This article is written by Peters and Associates.
Question: I’m recently divorced. I got to keep our home, but now I need to remove my ex-husband’s name from my mortgage. Can I do that?
Answer: Because I hear this question every week, I understand this situation very well. I’m afraid you’re not going to like the answer.
In my experience, there is no way to remove a single party from an existing real estate loan. You can refinance the property, via traditional refinancing methods, into one person’s name, but that pays off the original mortgage and sets up a new loan with new terms. It would have to be a traditional refinance (not HARP) and generally cannot happen if you are underwater, have missed any payments in the last year and/or do not qualify to refinance the home on your own merits. For refinance options, you would need to speak with a lender.
This is true regardless of what the divorce decree says, because the divorce can’t alter the original agreement between you, your ex, and the bank. So, if the divorce agreement says you must remove his name, you’ll either need to buy out — in other words, pay off — the current mortgage, refinance it into your own name or sell the property.
If you don’t qualify to refinance on your own, our firm’s recommendation is to sell the property in a traditional sale if there’s equity or via short sale if it’s underwater. I understand this probably runs counter to your emotions, as most people want to keep a home in a divorce. Sadly, when refinancing is not an option, selling the house is the only way to get a “clean break” from the marriage and prepare yourself for a new, brighter future. As I’m sure you’re aware, there can be problems for both of you if he’s not removed.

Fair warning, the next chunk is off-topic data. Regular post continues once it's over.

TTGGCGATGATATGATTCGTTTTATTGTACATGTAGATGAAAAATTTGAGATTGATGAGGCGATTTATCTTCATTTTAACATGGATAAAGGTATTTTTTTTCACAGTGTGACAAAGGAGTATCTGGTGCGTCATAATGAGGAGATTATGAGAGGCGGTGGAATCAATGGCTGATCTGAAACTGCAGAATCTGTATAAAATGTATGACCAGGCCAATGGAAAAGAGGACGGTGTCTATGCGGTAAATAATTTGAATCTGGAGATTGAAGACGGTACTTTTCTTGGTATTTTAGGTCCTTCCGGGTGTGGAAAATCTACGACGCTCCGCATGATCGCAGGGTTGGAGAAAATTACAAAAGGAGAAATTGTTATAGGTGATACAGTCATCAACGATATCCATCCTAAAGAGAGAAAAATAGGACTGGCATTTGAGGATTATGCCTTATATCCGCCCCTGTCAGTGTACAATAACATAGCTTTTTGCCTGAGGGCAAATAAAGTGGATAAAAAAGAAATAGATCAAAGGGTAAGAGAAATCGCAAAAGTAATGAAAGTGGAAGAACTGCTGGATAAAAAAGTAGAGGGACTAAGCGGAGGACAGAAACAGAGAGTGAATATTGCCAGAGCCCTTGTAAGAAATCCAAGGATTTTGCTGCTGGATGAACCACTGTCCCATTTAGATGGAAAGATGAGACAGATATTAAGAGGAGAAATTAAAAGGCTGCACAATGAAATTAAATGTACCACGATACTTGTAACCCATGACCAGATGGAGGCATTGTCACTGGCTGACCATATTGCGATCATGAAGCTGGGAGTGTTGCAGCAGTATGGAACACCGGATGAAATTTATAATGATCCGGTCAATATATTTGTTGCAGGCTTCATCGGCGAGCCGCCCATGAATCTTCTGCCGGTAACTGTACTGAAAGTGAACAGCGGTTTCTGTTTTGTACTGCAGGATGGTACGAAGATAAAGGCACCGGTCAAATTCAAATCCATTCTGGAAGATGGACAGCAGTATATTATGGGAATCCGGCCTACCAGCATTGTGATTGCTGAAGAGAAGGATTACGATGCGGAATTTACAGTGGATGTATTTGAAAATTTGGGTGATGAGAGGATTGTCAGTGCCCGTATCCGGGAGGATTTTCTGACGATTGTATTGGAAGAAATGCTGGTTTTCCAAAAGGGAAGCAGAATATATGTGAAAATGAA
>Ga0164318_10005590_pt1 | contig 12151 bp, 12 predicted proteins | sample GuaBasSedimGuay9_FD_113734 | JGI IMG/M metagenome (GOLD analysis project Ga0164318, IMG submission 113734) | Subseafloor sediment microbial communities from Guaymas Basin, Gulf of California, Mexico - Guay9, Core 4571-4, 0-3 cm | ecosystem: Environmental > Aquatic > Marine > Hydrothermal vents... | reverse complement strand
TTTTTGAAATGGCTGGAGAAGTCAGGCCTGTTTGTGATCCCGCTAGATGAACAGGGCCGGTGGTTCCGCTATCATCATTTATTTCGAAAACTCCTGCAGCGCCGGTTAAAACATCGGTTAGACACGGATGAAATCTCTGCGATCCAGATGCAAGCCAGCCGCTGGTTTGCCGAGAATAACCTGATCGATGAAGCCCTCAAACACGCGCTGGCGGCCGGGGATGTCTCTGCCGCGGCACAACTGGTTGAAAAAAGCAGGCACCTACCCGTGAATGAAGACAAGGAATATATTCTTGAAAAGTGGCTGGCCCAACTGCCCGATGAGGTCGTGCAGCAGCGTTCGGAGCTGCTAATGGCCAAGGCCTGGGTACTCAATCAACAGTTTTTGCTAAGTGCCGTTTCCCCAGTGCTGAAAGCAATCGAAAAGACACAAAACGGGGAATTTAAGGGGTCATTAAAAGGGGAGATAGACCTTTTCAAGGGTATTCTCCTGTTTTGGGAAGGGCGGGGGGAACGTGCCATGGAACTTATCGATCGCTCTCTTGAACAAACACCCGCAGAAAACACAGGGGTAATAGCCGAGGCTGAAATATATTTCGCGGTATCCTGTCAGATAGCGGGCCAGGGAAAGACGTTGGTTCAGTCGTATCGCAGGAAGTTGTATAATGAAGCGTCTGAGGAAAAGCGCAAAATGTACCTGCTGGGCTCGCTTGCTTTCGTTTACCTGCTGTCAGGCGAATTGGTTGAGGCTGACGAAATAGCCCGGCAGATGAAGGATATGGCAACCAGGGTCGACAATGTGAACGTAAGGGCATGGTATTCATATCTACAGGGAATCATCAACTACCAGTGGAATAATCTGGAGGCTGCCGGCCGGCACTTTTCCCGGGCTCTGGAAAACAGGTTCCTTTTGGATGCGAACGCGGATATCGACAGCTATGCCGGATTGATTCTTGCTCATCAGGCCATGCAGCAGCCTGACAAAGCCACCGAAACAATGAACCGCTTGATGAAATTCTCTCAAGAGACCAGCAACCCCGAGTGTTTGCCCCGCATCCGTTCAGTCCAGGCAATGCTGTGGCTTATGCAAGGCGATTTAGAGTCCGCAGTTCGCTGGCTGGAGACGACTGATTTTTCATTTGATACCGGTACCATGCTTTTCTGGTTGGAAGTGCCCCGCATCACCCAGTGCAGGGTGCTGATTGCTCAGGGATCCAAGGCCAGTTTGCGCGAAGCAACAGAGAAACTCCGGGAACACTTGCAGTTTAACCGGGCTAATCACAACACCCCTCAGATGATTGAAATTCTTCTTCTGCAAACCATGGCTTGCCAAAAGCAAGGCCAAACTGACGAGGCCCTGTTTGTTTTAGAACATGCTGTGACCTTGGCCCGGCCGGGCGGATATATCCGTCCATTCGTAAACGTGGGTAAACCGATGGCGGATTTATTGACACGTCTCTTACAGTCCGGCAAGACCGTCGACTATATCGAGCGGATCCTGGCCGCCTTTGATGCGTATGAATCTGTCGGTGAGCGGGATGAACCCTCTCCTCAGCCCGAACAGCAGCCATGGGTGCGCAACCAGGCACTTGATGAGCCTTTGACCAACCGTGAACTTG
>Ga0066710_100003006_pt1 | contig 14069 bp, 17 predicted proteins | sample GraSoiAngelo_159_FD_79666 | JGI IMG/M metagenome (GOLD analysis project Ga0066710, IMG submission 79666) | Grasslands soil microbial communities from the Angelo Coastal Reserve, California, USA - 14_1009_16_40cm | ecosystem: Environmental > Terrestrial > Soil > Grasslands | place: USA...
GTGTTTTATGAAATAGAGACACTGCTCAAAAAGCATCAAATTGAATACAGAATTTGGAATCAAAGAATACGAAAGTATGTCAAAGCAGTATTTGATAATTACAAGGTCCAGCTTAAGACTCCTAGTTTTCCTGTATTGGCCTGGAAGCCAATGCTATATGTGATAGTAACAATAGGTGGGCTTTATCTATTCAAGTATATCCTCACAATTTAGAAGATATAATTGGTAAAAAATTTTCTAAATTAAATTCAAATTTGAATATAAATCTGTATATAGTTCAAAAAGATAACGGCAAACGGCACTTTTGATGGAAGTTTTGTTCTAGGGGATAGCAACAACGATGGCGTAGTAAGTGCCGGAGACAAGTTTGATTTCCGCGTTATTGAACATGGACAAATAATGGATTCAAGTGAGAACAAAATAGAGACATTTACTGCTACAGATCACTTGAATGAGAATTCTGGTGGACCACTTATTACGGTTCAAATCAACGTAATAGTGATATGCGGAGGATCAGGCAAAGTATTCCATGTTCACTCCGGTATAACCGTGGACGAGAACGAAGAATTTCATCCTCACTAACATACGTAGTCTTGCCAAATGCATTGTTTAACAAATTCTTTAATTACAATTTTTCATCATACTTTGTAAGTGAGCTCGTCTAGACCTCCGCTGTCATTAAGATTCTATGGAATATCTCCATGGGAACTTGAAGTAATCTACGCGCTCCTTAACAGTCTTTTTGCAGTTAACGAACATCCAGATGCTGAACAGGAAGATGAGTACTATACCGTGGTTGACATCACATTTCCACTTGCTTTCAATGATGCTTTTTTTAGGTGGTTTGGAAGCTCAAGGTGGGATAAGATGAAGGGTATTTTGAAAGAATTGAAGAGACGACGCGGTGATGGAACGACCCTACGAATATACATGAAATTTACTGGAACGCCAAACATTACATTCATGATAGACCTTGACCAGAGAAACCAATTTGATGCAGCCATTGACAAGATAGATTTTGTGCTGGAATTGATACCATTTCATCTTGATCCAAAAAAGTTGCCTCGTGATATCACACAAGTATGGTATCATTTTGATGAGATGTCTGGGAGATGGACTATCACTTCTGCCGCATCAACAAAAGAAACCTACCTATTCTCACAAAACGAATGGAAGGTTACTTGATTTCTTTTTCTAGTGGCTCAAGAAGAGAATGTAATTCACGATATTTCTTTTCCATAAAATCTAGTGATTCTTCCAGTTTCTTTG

The biggest problem actually is on your ex’s side. He probably won’t be able to buy another property while his name still is on your home loan. If and when he realizes that, it can quickly become your problem. Your ex-husband could petition the courts to force you to sell the house just to get his name off the loan. There may be other issues for you down the road, too. For example, if you try to sell the home five, 10 or 20 years from now, you still may need his approval and signature to close the deal.
In other words, if you don’t qualify to refinance the home in your name only and you don’t sell the property now, you may be opening yourself up to a huge nightmare in the future because your ex will retain certain rights and responsibilities to the property and loan.
Best of luck, and thanks for your question.
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Please note: The information in this column is intended for general purposes only and is not to be considered legal or professional advice of any kind. You should seek advice that is specific to your problem before taking or refraining from any action and should not rely on the information in this column.